Sahel: terrorists, tribalists and traffickers?

Obvious, that very complex question is now more frequently raised than ever before. It calls for an answer. Ten years of wars – with international forces support – deaths, injuries, displacements and budgets in billions of dollars, have not reduced terrorists presence or expansion. Isn’t it then time to change – analysis, strategy and combat – to openly ask, experts and especially the victims, that is to say the populations?

The forthcoming conference, convened by the EU Special Envoy to the Sahel, to be held in Tunis on 22 November, should be an opportunity to bring in a fresh look on the region.

Fighting and disillusionment.

In reality, the Sahel has been in turmoil since the 1990s, with the triumphant return to North Africa of jihadists back from their fight in Afghanistan. Terrorist violence gets consolidated on the bankruptcy of the one party system then prevailing in the Sahel. As a new ideology and a source, if not of employment, at least of prestige, terrorism, by spreading very quickly in the region, impressed and attracted a large number of youth. Today, most people feel that the end of the cycle is still far away from the horizon.

Terrorism then offered an ideological basis and also the justification for many local revolts and rebellions. Among these, the recurring conflicts, between nomadic herders and sedentary farmer, have taken on a new dimension. The frequency of climatic disasters – severe droughts alternating with violent floods that COP 27 cannot ignore – has weakened agriculture and livestock, putting thousands of young rural people out of work. Their choice was limited to exodus to already overcrowded capitals cities, migration to a neighboring country and overseas, or increasing the jihadists ranks.

However, following its defeat in Algeria and the failure of lucrative material temptations linked to countless trafficking, terrorism adapted to the Sahel tribal and community environment, which was much more favorable. Alongside Al Qaeda in the Maghreb, AQIM and the Islamic State -EI- other groups with names and practices adjusted to the field (Boko Haram in Nigeria and various Katibas as well as the JNIM -Jamaat Nassruel Islam wel Musslimine) have established themselves in the region.

Presently, the reality is more complex. After three decades of brutal violence, multiple destructions and military fights, governments, populations and even terrorists seem ideologically and militarily exhausted.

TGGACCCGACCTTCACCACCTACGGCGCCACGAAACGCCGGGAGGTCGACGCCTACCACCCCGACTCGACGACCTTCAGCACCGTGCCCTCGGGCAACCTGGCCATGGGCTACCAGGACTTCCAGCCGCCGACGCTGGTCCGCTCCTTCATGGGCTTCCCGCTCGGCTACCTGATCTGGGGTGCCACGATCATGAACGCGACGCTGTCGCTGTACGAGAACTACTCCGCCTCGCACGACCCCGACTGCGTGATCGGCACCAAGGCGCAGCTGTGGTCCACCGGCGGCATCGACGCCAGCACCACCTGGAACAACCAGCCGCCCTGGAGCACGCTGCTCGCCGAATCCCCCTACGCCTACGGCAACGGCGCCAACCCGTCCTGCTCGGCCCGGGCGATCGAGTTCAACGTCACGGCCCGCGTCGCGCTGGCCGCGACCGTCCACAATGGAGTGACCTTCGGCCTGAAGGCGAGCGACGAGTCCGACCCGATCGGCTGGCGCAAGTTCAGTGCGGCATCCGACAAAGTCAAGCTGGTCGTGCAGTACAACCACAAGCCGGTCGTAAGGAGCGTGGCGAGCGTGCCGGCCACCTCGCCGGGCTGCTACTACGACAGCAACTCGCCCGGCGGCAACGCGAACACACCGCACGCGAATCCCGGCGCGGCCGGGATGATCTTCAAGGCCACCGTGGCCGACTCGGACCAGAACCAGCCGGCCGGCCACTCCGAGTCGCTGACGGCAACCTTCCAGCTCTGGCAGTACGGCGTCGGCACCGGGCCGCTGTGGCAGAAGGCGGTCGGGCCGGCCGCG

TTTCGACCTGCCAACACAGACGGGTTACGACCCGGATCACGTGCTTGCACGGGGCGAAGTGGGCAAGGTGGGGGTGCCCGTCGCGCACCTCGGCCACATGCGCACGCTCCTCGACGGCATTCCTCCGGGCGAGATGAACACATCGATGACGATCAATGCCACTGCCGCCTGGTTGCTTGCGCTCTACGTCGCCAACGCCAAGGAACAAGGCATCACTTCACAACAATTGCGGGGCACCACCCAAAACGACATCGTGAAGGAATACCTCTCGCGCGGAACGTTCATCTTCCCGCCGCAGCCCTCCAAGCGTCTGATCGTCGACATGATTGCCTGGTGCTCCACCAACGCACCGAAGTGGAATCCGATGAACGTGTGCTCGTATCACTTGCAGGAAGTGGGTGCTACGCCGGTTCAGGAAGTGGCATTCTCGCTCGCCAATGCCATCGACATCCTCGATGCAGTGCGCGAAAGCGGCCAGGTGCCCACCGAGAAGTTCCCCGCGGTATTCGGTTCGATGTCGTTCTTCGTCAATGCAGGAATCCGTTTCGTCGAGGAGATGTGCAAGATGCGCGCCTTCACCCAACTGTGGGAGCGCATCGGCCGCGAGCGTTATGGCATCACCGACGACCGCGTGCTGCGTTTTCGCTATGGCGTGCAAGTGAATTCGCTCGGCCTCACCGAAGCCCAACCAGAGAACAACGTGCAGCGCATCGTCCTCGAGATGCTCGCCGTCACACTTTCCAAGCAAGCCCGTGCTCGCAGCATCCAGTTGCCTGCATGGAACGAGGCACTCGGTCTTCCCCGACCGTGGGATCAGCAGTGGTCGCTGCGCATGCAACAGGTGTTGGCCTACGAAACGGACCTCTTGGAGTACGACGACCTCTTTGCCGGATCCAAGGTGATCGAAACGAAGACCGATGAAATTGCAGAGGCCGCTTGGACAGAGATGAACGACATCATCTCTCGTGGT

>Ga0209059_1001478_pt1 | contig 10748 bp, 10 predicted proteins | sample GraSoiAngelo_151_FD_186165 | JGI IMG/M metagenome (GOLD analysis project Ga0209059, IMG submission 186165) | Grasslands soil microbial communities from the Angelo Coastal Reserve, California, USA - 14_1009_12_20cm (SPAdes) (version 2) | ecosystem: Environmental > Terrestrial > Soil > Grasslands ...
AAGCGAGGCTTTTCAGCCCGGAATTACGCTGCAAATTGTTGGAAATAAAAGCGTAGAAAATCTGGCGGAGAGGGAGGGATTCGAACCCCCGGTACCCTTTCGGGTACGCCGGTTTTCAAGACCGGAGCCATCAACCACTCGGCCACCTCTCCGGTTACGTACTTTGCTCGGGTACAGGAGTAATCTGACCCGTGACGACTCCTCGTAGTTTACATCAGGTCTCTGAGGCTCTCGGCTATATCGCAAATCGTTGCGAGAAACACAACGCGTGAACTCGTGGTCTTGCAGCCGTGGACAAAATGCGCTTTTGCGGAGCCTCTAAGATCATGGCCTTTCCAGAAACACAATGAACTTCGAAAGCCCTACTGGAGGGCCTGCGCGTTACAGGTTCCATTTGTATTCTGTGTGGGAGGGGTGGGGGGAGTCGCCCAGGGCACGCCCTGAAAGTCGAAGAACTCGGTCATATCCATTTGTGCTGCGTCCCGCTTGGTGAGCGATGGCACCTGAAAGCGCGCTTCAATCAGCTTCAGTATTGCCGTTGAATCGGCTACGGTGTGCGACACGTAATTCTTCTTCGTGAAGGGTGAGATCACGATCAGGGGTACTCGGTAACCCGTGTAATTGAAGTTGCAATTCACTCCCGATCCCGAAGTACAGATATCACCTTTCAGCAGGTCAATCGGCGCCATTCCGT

Are we then witnessing a revival or is it simply “business as usual”, in other words, has armed violence become a routine contestation?

Fightings, negotiations.

Jihadists, AQIM and EIS and their allies do not recognize as legitimate, the Sahel governments they are combatting. Far from being cut off from the world – in fact they are very present on social networks and have their own media – they know that external military assistance has proven its limits, particularly in Somalia and the Sahel and indeed Afghanistan. In addition, very active in the lucrative region gold mining, they have no financial concerns, especially for foreign currency. No negotiation with the enemy except by arms is their course of action. With, in addition, the conviction that, thanks to God, time is on their side.

Should then governments seek to negotiate, indirectly, under the cover of a religious framework? But how to get there when the two main Islamist groups in the region are in armed competition and thus ready to outbid each other? All this is more important since all these movements see Africa as a strategic center, a ground for jihad expansion as well as an area for profitable activities. The military response – national army and foreign forces – remains the most credible one though, at the same time, and to the jihadists’ great satisfaction, it has shown its limits.

The crisis duration and depth, as well as its multiple dimensions – including its international stakes (Russia’ Wagner versus France and its Western allies), encourage taking a long-term view. In other words, fundamental and rather simultaneous reforms of national armies become essential. The main objective is to strengthen governments and states institutions credibility vis a vis populations so that their fight against terrorism is understood and supported.

In this context, it will be interesting to know whether Sahel terrorism is still linked to international organizations or whether it is autonomous in its messages and its operations on the ground. In other words, wouldn’t these organizations be with other objectives less religious and more economic and commercial?

Furthermore, are national armies’ current structures of and defense strategies adapted to the new anti-jihadist combats? From Cameroon and Nigeria to the three borders region (Burkina, Mali and Niger) there is nothing to confirm that. Moreover, continued societies ‘’retribalization’’ hardly favors the rise of strong and truly dedicated national armies.

In fine, states regular patrimonial management helps traffickers, tribalists and terrorists to have bright days ahead of them in the Sahel. That question, the  “retribalisation” resurgence on which terrorism is consolidating its forces seems irreversible in several Sahelian states.


Ahmedou Ould Abdallah, president